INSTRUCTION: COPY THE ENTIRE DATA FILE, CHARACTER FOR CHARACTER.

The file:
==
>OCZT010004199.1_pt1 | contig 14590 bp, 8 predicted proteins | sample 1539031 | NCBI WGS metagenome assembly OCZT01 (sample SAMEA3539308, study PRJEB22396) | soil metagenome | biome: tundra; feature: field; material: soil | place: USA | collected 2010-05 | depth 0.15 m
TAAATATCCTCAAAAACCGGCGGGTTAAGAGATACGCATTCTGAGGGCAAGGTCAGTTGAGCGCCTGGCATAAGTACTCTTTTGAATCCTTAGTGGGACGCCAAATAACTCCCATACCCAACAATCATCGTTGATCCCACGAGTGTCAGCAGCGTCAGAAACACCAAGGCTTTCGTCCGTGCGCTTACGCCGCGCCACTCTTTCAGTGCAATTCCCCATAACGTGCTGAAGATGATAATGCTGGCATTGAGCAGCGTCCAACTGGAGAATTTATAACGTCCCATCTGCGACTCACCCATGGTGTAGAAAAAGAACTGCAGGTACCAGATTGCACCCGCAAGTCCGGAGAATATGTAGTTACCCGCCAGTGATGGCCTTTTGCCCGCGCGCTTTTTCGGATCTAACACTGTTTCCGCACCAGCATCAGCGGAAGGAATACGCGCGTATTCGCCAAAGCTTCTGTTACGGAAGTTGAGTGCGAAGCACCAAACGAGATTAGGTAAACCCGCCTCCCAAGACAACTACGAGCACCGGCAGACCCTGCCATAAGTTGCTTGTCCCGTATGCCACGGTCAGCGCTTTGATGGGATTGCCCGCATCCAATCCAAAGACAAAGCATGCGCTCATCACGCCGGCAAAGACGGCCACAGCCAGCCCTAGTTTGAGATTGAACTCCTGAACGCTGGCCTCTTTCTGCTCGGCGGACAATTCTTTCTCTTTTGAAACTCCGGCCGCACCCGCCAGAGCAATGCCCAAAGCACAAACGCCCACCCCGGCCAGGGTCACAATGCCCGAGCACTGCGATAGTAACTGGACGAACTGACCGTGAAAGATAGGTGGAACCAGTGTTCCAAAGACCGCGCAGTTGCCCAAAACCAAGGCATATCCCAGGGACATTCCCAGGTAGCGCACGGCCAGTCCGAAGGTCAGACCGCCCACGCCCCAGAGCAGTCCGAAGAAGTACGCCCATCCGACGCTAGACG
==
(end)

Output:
>OCZT010004199.1_pt1 | contig 14590 bp, 8 predicted proteins | sample 1539031 | NCBI WGS metagenome assembly OCZT01 (sample SAMEA3539308, study PRJEB22396) | soil metagenome | biome: tundra; feature: field; material: soil | place: USA | collected 2010-05 | depth 0.15 m
TAAATATCCTCAAAAACCGGCGGGTTAAGAGATACGCATTCTGAGGGCAAGGTCAGTTGAGCGCCTGGCATAAGTACTCTTTTGAATCCTTAGTGGGACGCCAAATAACTCCCATACCCAACAATCATCGTTGATCCCACGAGTGTCAGCAGCGTCAGAAACACCAAGGCTTTCGTCCGTGCGCTTACGCCGCGCCACTCTTTCAGTGCAATTCCCCATAACGTGCTGAAGATGATAATGCTGGCATTGAGCAGCGTCCAACTGGAGAATTTATAACGTCCCATCTGCGACTCACCCATGGTGTAGAAAAAGAACTGCAGGTACCAGATTGCACCCGCAAGTCCGGAGAATATGTAGTTACCCGCCAGTGATGGCCTTTTGCCCGCGCGCTTTTTCGGATCTAACACTGTTTCCGCACCAGCATCAGCGGAAGGAATACGCGCGTATTCGCCAAAGCTTCTGTTACGGAAGTTGAGTGCGAAGCACCAAACGAGATTAGGTAAACCCGCCTCCCAAGACAACTACGAGCACCGGCAGACCCTGCCATAAGTTGCTTGTCCCGTATGCCACGGTCAGCGCTTTGATGGGATTGCCCGCATCCAATCCAAAGACAAAGCATGCGCTCATCACGCCGGCAAAGACGGCCACAGCCAGCCCTAGTTTGAGATTGAACTCCTGAACGCTGGCCTCTTTCTGCTCGGCGGACAATTCTTTCTCTTTTGAAACTCCGGCCGCACCCGCCAGAGCAATGCCCAAAGCACAAACGCCCACCCCGGCCAGGGTCACAATGCCCGAGCACTGCGATAGTAACTGGACGAACTGACCGTGAAAGATAGGTGGAACCAGTGTTCCAAAGACCGCGCAGTTGCCCAAAACCAAGGCATATCCCAGGGACATTCCCAGGTAGCGCACGGCCAGTCCGAAGGTCAGACCGCCCACGCCCCAGAGCAGTCCGAAGAAGTACGCCCATCCGACGCTAGACG